The Aztecs used to indulge in a bit of human sacrifice to appease the gods and it has become customary for companies to imitate the process when it comes to issuing repeated profit warnings.

The Aztecs used to indulge in a bit of human sacrifice to appease the gods and it has become customary for companies to imitate the process when it comes to issuing repeated profit warnings.

The abrupt departure of Halfords’ chief executive David Wild seems to fit that bill, as the latest downgrade today implies that the wheels are coming off, with the company expecting the wearisome downtrend in like-for-like  sales to persist in the second half.

It is also customary to dance around the subject in official statements about a chief executive’s sudden departure, with both sides wishing each other well etc etc.

Oddly enough, there seems to be no difference of opinion over strategy and everybody thinks Halfords is still a jolly good business. The comment by the Chairman Denis Millard today -  “Halfords is a strong business with a clear strategy and leading positions in a number of large and attractive retail and service markets” - is uncannily similar to the one made by David Wild himself four years ago when he took on the job: “Halfords has some very attractive market positions and exciting opportunities for continued growth as well as sound defensive qualities.” 

Halfords implies that it needs a chief executive who can “implement” the strategy of becoming a more services-led business, not that the much vaunted fitting services have done much to improve profits in recent years.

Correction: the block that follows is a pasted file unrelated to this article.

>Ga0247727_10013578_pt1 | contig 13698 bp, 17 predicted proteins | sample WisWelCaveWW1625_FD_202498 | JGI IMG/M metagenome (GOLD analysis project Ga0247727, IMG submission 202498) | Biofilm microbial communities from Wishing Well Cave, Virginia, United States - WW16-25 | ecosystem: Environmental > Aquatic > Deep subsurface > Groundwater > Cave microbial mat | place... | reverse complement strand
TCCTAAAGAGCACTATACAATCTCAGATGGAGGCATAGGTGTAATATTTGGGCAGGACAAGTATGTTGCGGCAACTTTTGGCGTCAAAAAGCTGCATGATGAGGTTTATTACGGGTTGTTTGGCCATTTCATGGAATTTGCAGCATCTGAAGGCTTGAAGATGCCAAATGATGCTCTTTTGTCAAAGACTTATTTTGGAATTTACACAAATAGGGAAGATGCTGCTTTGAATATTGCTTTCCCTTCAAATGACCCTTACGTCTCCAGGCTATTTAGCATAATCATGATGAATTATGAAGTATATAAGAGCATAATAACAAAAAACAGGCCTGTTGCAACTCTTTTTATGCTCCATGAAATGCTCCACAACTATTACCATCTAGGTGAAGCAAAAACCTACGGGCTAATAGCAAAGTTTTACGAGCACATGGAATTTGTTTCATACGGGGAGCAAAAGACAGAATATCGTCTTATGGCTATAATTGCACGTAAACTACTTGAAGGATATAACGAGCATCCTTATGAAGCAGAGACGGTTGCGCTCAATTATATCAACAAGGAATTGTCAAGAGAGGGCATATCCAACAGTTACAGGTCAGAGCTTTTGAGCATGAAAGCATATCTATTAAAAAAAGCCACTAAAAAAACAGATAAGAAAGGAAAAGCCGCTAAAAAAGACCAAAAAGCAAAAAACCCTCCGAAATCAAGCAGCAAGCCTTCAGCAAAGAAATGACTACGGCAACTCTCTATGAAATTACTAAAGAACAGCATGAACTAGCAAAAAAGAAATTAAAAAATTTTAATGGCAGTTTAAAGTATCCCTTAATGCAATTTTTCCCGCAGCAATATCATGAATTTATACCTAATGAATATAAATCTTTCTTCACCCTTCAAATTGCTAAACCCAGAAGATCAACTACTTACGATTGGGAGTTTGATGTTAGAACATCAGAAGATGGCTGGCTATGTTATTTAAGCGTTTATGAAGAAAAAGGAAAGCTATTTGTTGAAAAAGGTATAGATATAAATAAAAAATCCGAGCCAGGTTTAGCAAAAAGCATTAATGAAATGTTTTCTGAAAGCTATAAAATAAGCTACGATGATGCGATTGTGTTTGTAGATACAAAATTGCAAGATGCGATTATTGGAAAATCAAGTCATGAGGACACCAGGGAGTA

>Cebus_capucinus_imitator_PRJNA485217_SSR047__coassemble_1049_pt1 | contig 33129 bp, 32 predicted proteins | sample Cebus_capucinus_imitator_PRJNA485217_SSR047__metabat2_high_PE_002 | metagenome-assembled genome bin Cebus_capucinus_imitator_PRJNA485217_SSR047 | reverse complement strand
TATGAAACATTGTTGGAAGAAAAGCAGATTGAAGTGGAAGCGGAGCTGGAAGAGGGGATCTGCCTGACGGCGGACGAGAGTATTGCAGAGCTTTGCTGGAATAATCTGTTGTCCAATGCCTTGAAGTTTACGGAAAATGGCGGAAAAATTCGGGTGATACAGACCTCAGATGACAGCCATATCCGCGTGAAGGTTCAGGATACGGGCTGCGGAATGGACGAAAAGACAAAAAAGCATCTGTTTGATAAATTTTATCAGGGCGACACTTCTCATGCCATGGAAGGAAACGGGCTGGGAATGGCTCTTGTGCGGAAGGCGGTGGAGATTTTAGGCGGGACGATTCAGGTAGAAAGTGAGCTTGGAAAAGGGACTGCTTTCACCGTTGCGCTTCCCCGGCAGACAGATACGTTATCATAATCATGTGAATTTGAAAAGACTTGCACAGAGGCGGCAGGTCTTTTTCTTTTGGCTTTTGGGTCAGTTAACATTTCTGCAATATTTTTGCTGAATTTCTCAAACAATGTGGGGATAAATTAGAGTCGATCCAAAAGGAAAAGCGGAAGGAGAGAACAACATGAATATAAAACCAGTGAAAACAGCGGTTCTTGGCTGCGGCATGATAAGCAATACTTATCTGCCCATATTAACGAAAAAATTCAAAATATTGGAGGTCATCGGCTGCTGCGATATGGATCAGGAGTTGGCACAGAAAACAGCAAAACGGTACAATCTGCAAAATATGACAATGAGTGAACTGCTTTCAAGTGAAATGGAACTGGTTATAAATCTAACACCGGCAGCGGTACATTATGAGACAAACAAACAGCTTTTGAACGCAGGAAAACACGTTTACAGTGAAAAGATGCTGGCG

Perhaps the ultimate issue was one of style as, having worked at Tesco and Walmart, David Wild always gave the impression of being impatient and ambitious for greater things, for instance via acquisitions.

David Wild did not endear himself to the City by letting it be known that he would have quite liked to have bought not just Nationwide Autocentres in early 2010, but HobbyCraft and maybe even Blacks Leisure as well at the same time.

The City rather likes companies to prove one diversification move has worked first before trying another one. To be fair, the Autocentres deal was not without logic, even if the financial returns have been disappointing so far. The problems lie, as ever, in the core retail operation.

The unfortunate fact is that Halfords is a very mature business and though the first few years of the David Wild regime seemed to go well, with underlying pre-tax profit pushing on from about £90m in 2007/8 to £126m in 2010/11, the pace couldn’t be maintained.

Profits fell back sharply as soon as Halfords was compelled to put more cost back into the business and “the weather” has become an increasingly regular excuse trotted out for why consumers are not buying bikes at Halfords.

Halfords has tried selling new products, such as sat navs and tents, but when these new areas go wrong as well, and motorists cut back on discretionary spending, the result is misery.

Sometimes companies just have to accept that their growth prospects are limited and act accordingly, so it will be interesting to see who steps up to take on the chief exec’s role.

One person we can be sure will not be applying is the former finance director, now the chief executive of Dunelm, Nick Wharton, who wisely saw the writing on the wall and left in the autumn of 2010 while the going was good.